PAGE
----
Thursday 18 December 2014

Emotion: The Gambler's Enemy

Bookies rely on emotion to fill their coffers. Think about the big race meeting for example the pageantry, the noise, the carnival atmosphere. Do you think that this evolved by accident? It’s all engendered to create a mob mentality, to get people going with the flow. Logical methodical thought is the bookies enemy. Someone who is having a good time, caught up in the party atmosphere, or indeed they may be scared that they’ll lose the weeks housekeeping if their ‘sure thing’ doesn’t come in. In either case, emotion rules, logical thought and planning doesn’t get a look in.

Professional gamblers, who by definition take a different approach, are regularly banned by bookies up and down the country. Bookies don’t like to lose, and they lose to professionals who don’t play the game by their rules. 

So what’s the trick? Are some people just born cool? Almost certainly. However, being ‘cool’ is a trick that can be learned. A basic understanding of body mechanics and mental control are all that’s required. When people get emotional, whether happy, sad, excited or scared, the way that the blood flows around the brain changes subtly. Without making this a lesson in biology lets just say that those parts of the brain that deal with emotion are most active during these times. However, the problem for us is that these parts of the brain claim the majority of the available resources, energy, oxygen etc. This deprives other parts of the brain and consequently they don’t work as well until the situation redresses and a balance is achieved. This includes those parts of the brain that deal with logical thought and communication, which are separate from the emotional centres. So how to we create that balance ourselves so that we stay in charge of our own brains? Learning a simple process of self hypnosis calms the mind/body system and switches off or calms down unhelpful emotional responses. There follows a set of specific instructions on how to use basic self hypnosis techniques to achieve this, you’ll probably be amazed at how simple it is, and that you probably already know how to do it. You just didn’t recognise it as self-hypnosis.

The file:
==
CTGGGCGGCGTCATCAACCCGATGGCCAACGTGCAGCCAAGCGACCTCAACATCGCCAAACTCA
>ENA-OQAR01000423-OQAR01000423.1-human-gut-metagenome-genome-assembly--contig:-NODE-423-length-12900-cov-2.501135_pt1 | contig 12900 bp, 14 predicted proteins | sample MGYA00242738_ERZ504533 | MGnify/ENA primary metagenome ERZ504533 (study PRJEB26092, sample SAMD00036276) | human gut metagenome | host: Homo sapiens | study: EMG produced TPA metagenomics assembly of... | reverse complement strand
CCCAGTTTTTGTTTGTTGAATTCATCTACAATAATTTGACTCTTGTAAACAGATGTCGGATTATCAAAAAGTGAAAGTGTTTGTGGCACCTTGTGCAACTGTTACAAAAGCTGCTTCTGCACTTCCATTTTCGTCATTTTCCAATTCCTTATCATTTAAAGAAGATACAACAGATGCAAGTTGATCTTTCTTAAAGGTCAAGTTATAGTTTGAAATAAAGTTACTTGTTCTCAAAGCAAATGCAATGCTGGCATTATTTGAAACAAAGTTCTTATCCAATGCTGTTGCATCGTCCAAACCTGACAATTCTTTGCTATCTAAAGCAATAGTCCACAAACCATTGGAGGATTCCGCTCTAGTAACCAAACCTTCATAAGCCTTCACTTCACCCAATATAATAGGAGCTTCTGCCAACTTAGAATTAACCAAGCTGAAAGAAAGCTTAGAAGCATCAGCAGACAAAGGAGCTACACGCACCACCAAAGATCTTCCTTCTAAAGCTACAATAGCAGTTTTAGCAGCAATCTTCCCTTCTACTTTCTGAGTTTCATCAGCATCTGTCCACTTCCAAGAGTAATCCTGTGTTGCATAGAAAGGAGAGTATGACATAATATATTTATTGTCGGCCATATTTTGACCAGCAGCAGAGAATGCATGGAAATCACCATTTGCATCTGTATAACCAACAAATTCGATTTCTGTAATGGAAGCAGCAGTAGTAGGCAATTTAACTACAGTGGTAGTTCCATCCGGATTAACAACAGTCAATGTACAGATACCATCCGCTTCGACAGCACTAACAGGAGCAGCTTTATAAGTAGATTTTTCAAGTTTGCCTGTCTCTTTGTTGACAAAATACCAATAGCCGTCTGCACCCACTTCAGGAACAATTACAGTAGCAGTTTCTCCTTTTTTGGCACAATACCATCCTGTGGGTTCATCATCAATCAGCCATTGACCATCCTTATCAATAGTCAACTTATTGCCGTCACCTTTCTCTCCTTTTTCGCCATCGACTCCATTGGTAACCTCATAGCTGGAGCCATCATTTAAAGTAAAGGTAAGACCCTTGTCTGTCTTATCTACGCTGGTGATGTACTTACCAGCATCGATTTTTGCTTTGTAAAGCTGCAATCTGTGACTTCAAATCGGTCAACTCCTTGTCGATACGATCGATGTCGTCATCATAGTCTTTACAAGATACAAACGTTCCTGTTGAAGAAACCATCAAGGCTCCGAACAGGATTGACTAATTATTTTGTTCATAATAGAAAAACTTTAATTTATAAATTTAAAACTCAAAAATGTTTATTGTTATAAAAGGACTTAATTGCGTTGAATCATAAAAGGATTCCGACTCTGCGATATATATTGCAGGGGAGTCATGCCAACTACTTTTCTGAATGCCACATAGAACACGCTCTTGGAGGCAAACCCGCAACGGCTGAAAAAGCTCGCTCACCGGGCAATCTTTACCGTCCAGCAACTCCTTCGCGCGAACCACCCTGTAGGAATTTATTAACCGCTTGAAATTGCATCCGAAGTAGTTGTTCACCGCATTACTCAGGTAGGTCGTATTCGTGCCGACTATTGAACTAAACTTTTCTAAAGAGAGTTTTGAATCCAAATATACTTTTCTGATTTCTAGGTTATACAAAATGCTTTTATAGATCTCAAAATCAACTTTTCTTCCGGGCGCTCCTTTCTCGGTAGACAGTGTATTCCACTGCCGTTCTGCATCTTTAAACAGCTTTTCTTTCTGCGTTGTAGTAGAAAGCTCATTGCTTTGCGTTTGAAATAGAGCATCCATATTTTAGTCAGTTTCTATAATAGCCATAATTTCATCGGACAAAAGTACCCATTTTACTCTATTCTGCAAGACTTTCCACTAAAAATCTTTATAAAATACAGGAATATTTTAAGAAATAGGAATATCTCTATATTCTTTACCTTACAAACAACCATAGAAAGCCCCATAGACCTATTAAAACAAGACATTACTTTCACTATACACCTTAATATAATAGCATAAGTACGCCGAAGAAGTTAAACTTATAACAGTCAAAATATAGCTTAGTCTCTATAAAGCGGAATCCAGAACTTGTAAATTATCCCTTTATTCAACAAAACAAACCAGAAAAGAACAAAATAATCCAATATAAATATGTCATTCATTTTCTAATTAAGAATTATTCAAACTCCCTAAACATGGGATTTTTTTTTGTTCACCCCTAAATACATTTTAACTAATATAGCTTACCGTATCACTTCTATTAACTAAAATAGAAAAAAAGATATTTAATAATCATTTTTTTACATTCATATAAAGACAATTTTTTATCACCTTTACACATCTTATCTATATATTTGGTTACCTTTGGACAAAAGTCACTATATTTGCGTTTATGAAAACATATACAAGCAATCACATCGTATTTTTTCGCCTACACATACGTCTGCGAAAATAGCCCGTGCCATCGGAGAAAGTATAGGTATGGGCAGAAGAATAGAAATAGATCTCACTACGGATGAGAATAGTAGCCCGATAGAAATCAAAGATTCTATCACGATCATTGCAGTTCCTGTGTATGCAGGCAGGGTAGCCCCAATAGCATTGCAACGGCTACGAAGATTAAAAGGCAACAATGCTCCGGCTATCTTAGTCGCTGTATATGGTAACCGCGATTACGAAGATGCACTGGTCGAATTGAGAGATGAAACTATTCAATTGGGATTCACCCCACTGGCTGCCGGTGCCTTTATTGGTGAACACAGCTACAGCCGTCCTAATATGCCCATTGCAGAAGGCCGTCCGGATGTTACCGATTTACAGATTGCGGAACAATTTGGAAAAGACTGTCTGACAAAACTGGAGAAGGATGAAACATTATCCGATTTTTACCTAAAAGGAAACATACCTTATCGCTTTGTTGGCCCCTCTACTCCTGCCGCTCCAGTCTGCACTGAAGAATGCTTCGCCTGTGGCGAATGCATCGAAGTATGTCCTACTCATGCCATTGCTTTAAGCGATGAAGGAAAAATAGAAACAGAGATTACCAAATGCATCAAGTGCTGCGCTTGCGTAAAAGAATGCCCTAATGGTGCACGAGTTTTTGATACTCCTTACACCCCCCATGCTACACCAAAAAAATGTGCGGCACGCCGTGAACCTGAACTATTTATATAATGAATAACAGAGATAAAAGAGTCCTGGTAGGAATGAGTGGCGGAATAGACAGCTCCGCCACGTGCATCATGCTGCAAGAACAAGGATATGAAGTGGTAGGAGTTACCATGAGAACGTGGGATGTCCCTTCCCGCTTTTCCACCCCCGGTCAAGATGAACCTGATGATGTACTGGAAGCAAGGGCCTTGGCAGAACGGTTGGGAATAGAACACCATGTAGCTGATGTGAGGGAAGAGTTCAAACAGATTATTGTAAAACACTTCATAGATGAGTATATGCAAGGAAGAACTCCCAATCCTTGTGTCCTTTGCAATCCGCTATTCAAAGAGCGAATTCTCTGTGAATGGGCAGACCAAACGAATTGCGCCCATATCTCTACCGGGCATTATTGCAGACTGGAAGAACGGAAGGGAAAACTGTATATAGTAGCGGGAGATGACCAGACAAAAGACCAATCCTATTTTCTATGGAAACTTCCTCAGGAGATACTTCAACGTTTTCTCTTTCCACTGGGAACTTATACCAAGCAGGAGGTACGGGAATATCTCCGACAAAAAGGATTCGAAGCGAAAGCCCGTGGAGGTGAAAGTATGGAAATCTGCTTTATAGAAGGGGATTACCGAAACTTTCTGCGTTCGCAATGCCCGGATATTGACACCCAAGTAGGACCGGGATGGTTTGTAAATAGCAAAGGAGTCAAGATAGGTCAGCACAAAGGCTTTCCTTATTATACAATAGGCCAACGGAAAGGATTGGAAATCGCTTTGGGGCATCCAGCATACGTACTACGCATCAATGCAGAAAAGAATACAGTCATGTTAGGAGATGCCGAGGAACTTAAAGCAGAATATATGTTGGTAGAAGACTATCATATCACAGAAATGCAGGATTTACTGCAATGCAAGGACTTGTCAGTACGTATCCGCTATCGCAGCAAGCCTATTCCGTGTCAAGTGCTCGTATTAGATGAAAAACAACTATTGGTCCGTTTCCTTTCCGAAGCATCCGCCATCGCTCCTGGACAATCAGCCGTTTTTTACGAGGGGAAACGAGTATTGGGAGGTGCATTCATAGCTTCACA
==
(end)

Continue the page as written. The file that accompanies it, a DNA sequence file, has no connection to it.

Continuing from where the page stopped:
Start by taking three very slow deep breaths, in through the nose, hold for a mental count of two, then exhale slowly via the mouth without forcing, almost like a sigh. Make the out breath longer than the in breath. Its important when doing this to relax the tummy muscles so that you fill your lungs to the bottom. Most of us breath to the top our lungs, which is shallow breathing. This type of breathing actually predisposes us to an emotional reaction. Slow deep breathing on the other hand is associated with calm.

Once you have calmed your breathing down then you can begin to use the power of your imagination through visualisation exercises.

Imagine yourself being calm and focused. You are not affected by noise, or pressure, or atmosphere. You are about to make a rational decision. You’re going to place a bet on a horse which has a reasonable chance of winning. You’ve either decided this yourself, based on totally logical factors, or you’ve taken advice from someone you trust. You don’t care what the horse’s name is. Nor do you care about any other extraneous factors. You are making your decision based on factors such as past performance, the going that day and the jockey.

Of course physical and mental preparation are only part of the skill set needed to beat the bookies. Professionals make best available use of the skills of other professionals. Once you have mastered the necessary self-control and are no longer controlled by your emotions you make better decisions. I would like to thank Neil for his comment on Twitter: illusion of control: Why gamblers throw dice harder when trying to for a higher number and softer for a low.